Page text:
[Column] Travys Wilkins: Five ways tech is changing insurance
It's no secret that the insurance sector is conservative by nature and has largely been slow to embrace technology.
In the past year, many of the large incumbents have been touting new digital offerings to keep the insurtech challengers at bay.
Small independent start-ups are harnessing technology like artificial intelligence and machine learning to disrupt the sector and easily grab consumer attention away from the traditional Goliaths of the sector.
The world is changing. Risks are changing. The way we drive is changing. It therefore stands to reason that in order for insurance companies to survive, they have to innovate and build new ways of working, new products and new rewards to address these changes.
Blockchain has been seen to assist companies in detecting fraud, maintain records and essentially save substantial time and labour resources. It ultimately allows you to know your customer and Smart contracts, powered by blockchain technology, for instance, could give both insurers and customers the ability to manage claims in a transparent manner.
The only way for this to work, though, would be for the entire community to work together on a single platform. Many insurance companies, such as those in India and Hong Kong, are now creating a central repository of policyholder data. This allows insurers to avoid having to repeat the registration procedure for multiple policies.
Chatbots have been around for some time now, and it’s been a bit of a rollercoaster ride. Deep learning techniques have aided in machine translation which has meant that speech recognition software has improved in leaps and bounds in recent times, thereby further reducing errors.
On-demand Insurance provides the ability to get insurance coverage whenever you want, wherever you want, by use of, say, a mobile app. The idea is to offer customised insurance products, with a very limited requirement for the customer to interact with a broker or company representative.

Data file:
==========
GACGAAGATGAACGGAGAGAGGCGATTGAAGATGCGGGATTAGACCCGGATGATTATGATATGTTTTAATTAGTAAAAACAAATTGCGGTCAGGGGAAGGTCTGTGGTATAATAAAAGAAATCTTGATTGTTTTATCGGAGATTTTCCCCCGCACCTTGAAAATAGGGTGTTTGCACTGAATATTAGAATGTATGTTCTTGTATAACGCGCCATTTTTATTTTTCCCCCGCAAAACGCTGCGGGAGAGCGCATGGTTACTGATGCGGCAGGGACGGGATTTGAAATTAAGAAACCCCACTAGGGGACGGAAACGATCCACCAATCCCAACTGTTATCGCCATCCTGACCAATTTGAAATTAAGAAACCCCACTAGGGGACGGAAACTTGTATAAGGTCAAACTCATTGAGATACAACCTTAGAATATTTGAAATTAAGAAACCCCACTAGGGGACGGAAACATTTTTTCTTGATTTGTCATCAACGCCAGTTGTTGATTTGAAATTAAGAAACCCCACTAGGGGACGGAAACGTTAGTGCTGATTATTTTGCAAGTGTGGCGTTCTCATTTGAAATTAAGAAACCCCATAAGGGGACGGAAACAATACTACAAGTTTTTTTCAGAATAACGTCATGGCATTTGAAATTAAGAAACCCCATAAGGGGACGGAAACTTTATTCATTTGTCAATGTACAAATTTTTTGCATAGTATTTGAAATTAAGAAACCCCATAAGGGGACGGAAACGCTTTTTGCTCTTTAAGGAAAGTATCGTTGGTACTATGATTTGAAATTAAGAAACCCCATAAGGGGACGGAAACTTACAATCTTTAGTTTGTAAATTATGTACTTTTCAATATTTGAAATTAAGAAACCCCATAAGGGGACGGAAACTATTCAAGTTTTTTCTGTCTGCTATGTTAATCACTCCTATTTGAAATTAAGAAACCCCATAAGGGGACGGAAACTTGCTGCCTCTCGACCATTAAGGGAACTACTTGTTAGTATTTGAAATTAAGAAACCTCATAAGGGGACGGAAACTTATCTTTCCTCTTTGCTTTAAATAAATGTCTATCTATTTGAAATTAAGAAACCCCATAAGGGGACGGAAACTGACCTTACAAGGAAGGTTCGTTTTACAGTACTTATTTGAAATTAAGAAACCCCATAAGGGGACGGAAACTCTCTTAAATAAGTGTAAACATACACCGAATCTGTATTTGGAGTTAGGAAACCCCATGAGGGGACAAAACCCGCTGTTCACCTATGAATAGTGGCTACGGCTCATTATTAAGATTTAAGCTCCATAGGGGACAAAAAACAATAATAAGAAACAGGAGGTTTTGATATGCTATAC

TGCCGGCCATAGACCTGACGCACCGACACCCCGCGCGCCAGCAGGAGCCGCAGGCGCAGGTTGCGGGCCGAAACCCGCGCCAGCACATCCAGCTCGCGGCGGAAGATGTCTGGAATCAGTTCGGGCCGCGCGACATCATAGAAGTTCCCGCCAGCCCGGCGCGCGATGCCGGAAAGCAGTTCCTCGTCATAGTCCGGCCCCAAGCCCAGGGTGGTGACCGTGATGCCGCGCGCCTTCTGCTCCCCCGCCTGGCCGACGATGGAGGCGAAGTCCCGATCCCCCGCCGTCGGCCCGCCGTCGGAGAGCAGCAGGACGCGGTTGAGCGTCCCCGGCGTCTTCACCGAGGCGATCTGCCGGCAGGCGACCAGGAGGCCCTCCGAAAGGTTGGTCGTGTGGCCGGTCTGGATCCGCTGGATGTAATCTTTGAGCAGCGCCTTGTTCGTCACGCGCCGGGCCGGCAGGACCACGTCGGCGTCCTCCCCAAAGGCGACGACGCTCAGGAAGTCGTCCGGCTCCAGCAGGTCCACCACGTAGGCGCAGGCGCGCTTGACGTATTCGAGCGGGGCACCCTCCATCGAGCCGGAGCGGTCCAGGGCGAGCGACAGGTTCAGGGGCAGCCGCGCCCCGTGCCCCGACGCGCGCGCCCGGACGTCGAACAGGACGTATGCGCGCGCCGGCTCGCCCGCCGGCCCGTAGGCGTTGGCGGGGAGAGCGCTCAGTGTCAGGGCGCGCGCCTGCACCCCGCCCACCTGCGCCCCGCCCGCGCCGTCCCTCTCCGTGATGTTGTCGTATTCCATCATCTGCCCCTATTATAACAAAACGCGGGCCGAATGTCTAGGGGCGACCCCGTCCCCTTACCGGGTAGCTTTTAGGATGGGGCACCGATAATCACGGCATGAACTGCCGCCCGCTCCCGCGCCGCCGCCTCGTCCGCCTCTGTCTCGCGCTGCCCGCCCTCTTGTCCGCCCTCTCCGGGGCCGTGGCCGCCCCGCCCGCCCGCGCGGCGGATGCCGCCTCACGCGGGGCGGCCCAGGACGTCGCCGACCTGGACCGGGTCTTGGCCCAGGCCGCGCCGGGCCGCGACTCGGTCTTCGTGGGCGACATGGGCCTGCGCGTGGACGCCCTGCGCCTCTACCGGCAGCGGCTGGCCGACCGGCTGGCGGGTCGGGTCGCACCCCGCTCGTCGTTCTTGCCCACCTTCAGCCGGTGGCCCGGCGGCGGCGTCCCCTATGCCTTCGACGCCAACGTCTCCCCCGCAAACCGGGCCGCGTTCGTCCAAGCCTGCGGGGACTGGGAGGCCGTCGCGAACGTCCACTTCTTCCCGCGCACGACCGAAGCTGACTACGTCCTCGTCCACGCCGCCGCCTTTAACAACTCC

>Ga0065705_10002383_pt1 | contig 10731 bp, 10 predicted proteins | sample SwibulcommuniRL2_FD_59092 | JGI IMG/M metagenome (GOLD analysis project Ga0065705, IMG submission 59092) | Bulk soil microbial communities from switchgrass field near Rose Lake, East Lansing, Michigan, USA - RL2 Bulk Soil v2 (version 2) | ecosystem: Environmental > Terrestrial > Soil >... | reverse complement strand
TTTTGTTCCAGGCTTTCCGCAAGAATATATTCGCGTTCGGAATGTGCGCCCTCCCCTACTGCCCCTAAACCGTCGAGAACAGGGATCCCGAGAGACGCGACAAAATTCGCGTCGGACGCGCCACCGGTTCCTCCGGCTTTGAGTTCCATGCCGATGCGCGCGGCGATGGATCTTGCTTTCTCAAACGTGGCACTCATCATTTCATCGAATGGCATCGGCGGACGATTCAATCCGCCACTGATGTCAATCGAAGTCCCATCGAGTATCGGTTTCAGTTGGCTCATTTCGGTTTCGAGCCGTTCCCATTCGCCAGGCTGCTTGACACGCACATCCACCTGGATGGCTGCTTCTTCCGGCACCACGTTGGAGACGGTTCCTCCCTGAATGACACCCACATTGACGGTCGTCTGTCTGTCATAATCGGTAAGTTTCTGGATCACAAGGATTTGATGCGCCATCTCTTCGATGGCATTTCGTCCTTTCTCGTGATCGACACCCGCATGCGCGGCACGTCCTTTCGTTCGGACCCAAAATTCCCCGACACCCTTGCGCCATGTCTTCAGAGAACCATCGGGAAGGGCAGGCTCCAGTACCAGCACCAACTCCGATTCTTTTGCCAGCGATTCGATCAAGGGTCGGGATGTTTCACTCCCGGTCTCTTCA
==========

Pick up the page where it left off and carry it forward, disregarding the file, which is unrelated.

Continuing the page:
Behaviour tracking with devices such as Discovery’s DQ-Track or wearables like Fitbit have given insurers some insight into our behaviour. Other insurers utilise machine learning technology to form smart recommendations on insurance policies, based on your social media. In the future, those offering car insurance will have a far better idea of if you drive properly or not.
Those offering life insurance will know if you exercise or live a healthy lifestyle. This allows them to adjust their prices accordingly and offer low-risk clients better rates.
Artificial intelligence has taken a while to make its way into the insurance sector. The industry is essentially built on data, so it seems logical to hand the grunt work such as paperwork and claims verifications over to a really smart computer.
In many instances, data which has been manually inputted accounts for over half of the errors. This could be due to typos or incorrect customer details. Through AI and automation, insurers could prevent many of these errors and thereby speed up the entire process for themselves and the customer.
No industry is exempt from disruption. Today, the world is always-on, ever-connected and fast-changing. We’re beginning to see a clear shift away from the traditional means in which we’ve always conducted business. We’re evolving, and so is insurance.